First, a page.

There are some people, who if they went to the moon, would come back with a t-shirt bearing the slogan Hard Rock Cafˇ Š Sea of Tranquillity, or banality, depending on the destination.  After all, it is nothing but a very large, very hard rock.  And thereÕs no atmosphere.  These are probably the same people who have the matching set of Hard Rock Cafˇ Beijing, Beirut and Buenos Aires t-shirts, and who are queuing, as we speak outside the mother ship on Piccadilly, which is currently celebrating thirty years of being the British burger king.

 

I admit the themed restaurant; chock full of burger nuts and associated rock memorabilia kind of passes me by.  Like rara skirts and flares, they are a bit full of themselves in all the wrong places.  But you canÕt deny the popularity of places like Cheers, The Rainforest Cafˇ, the Hard Rock and Planet Hollywood, all catering for the publicÕs unquenchable thirst for overpriced coke and the sort of big screen videos they could see nearly free on MTV or Sky Sport at home.  To me, one guitar looks pretty much the same as another after a while and IÕm not willing to queue to see them mounted on the wall.  Frankly, it would take Elvis, alive, wearing his leather jacket singing Love me Tender, and offering sexual favours to get me to form a line.

 

But kids, fans and tourists love it.  So off we went with sons and attendant hulking adolescent youths for a burgerfest Š anything to get them out of the sitting room, which had taken on the odour and appearance of a field of buffalo.  Think of the wide camera vista of Jurassic ParkÕs grazing apatasauri (?) and youÕve got the idea.

 

We skipped the queue (look there are times when you want to use what little influence you have as a restaurant critic, and this is one of them) straight into the warm arms of Rita, The Hard RockÕs Ōcultural attachˇÕ who gave us her autograph and repeatedly patted the arms of an extra large sixteen year old who did not appreciate it.  Though I did.  By this point, I was at the food throwing, chair wielding, give me back my chubby cheeked babies of yesteryear, stage.

 

Now you know what youÕre getting in the Hard Rock.  YouÕve got the diner dˇcor, perky waiting staff, festooned with badges and wide smiles, milk shakes, various forms of cheese topped, grilled meat in a bun, usually cheese topped, with fries on the side and more tomato ketchup than the shoot em ups in Reservoir Dogs.

 

The kids had variations on their classic gargantuan cheeseburgers, though one child missed the point and had a chicken club sandwich; slapped between slabs of unappetising hard sliced bread.  Another, mystifyingly, chose fried fish with a side salad, which he touched about as often as soap.  Salads do feature on the menu as do fast, fat food favourites like fajitas, BLTs, nachos and, of course, chicken wings. I plumped, an apt description, for Tennessee Pulled Pork Š billed as a pig sandwich - hickory smoked and shredded before being placed inside a ciabatta bun.  Not wonderfully flavourful but Rita assures me that some of their customers adore it and come for nothing else.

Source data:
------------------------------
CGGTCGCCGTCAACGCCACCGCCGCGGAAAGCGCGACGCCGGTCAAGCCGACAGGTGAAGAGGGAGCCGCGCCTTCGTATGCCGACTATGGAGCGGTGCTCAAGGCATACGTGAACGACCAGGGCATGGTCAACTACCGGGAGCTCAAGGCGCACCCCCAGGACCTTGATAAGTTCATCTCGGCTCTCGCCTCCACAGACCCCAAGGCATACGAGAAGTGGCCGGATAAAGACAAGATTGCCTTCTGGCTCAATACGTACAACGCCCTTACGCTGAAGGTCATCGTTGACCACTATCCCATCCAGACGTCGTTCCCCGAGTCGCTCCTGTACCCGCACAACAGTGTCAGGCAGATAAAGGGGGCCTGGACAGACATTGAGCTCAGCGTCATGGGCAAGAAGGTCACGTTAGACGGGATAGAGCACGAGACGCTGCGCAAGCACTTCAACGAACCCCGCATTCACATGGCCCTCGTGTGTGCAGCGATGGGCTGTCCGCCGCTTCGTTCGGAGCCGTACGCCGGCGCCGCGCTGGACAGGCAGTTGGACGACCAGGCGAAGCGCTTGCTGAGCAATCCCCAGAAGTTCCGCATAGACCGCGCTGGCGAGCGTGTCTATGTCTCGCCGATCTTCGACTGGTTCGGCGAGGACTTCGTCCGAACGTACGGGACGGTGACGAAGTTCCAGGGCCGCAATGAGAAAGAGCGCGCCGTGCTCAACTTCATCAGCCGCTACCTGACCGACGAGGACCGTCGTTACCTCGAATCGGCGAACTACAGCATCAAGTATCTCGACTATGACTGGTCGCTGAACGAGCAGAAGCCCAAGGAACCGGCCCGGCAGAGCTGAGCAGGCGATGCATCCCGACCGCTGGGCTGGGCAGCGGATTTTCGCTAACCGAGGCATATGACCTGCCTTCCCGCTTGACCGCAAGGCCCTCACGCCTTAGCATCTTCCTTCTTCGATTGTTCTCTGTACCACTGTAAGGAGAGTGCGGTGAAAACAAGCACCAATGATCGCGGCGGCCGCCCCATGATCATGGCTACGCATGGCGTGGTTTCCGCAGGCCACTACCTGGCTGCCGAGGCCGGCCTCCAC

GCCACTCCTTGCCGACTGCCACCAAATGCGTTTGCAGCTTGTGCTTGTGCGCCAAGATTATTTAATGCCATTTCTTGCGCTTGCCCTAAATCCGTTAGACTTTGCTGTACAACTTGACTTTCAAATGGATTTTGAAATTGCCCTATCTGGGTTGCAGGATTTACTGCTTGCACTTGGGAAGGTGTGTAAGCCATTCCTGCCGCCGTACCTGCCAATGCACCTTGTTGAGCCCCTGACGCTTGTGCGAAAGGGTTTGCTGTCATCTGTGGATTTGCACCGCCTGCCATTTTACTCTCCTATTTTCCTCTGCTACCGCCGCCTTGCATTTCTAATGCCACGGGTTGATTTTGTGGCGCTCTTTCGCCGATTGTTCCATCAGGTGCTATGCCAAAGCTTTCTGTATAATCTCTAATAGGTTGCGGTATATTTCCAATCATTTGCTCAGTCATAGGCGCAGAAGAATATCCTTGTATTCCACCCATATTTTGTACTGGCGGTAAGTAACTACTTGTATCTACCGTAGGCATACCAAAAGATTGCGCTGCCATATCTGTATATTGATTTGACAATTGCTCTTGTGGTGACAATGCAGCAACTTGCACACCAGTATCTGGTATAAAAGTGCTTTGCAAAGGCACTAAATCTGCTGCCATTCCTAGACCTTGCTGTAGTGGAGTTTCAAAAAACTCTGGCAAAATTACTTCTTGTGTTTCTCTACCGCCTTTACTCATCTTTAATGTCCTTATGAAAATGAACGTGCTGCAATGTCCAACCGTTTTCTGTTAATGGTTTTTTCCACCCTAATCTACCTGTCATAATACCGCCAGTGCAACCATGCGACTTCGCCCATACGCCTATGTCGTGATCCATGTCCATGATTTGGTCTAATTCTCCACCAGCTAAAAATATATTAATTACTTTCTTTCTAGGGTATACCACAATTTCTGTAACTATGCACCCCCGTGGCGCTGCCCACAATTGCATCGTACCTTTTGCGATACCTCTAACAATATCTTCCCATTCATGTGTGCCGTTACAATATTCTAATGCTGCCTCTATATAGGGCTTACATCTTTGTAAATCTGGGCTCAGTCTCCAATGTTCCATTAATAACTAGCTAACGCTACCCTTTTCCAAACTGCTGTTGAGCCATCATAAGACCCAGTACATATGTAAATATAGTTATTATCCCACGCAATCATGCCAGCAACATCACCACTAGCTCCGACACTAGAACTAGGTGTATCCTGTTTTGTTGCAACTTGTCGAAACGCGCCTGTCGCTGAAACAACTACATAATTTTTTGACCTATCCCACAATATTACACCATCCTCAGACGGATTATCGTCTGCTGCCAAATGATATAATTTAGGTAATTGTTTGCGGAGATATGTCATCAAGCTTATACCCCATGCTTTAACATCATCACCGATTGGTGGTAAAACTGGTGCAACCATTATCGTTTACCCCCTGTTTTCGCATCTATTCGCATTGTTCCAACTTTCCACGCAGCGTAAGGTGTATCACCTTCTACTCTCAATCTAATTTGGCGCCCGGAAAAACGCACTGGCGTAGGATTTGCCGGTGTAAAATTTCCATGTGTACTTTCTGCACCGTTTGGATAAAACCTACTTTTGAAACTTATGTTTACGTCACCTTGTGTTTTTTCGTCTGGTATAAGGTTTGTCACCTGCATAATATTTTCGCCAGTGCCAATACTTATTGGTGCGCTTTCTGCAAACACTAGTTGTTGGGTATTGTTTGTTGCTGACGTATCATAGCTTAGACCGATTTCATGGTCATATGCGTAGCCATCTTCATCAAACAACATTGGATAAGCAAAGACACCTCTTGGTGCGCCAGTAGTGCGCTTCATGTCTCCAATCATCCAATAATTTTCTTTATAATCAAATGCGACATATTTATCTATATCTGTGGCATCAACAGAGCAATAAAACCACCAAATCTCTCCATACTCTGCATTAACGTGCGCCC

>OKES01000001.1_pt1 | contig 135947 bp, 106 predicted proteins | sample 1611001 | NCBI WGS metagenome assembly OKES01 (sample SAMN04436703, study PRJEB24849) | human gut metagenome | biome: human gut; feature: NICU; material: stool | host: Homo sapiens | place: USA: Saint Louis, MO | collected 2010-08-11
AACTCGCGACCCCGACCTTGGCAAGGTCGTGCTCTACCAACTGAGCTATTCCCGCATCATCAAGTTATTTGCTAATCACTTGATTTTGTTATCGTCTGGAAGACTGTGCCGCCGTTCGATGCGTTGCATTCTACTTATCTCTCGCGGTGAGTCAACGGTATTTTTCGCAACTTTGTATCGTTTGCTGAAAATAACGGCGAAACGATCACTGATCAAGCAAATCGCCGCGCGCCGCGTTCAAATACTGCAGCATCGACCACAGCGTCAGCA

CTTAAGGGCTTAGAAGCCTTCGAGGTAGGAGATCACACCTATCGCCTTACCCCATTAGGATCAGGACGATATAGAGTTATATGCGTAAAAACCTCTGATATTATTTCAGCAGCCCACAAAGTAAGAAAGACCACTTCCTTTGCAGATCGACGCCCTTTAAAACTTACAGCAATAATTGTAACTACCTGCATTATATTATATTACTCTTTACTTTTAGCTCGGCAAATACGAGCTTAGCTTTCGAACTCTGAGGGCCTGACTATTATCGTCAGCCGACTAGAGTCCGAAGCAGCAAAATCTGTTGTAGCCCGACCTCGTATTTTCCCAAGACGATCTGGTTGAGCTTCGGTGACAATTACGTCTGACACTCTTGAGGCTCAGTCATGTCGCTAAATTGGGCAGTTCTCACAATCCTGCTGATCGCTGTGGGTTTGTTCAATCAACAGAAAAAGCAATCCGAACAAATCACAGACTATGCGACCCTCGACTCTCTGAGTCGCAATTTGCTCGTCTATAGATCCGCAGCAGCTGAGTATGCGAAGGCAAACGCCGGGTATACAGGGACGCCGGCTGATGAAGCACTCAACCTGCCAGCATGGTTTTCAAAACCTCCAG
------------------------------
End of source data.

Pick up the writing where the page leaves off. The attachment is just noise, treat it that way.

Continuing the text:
Certainly, the two Brontosauri sitting beside us, barely fitting their haunches into the chair, dwarfed by towering sandwiches, were singing along with the Metallica video, and giving it all full throat, complete with head banging.  You see, if you get it, you get it big time.  And if you donÕt, youÕre drumming your fingers on the check tablecloth praying for pudding which, like the day of judgement, eventually comes to everyone.

 

Ours took the shape of three hot fudge brownies with enough aerosol cream to feature Bing Crosby singing White Christmas, three molar crushingly hard brownies and a small above ground swimming pool of chocolate sauce that, as always, irritatingly sinks to the bottom of the sundae dish where your spoon canÕt reach.  There were no complaints.  But, to be honest, there were no words.  Adolescent boys donÕt actually say much beyond ŌcoolÕ.

 

Rita reeled off the names of all the celebrities who have eaten at the Hard Rock over the years, few of which the fifteen year olds had heard off.  They thought the Beatles were fictional and that BB King whose guitar hung over our heads, was an air rifle.  But everyone was impressed with Jimi HendrixÕs guitar in the memorabilia vault next door, mostly because of his drug overdose death. (Was he in a band, then?)  Then at home my daughter appeared in a Burger King hat with a sign pinned to her chest saying ŌMy name is LuLu and IÕll be your waitress todayÕ.  Now thatÕs where the £2,500 a term school fees really pay off.

 

After dessert came the real treat Š the obligatory visit to the gift shop to stock up on merchandised proof that you queued, chowed and shopped.  Naturally, I huffed and puffed and blew my cheeks out at the thought of even buying a t-shirt.

 

No siree, babe.  Not me.  We all got caps.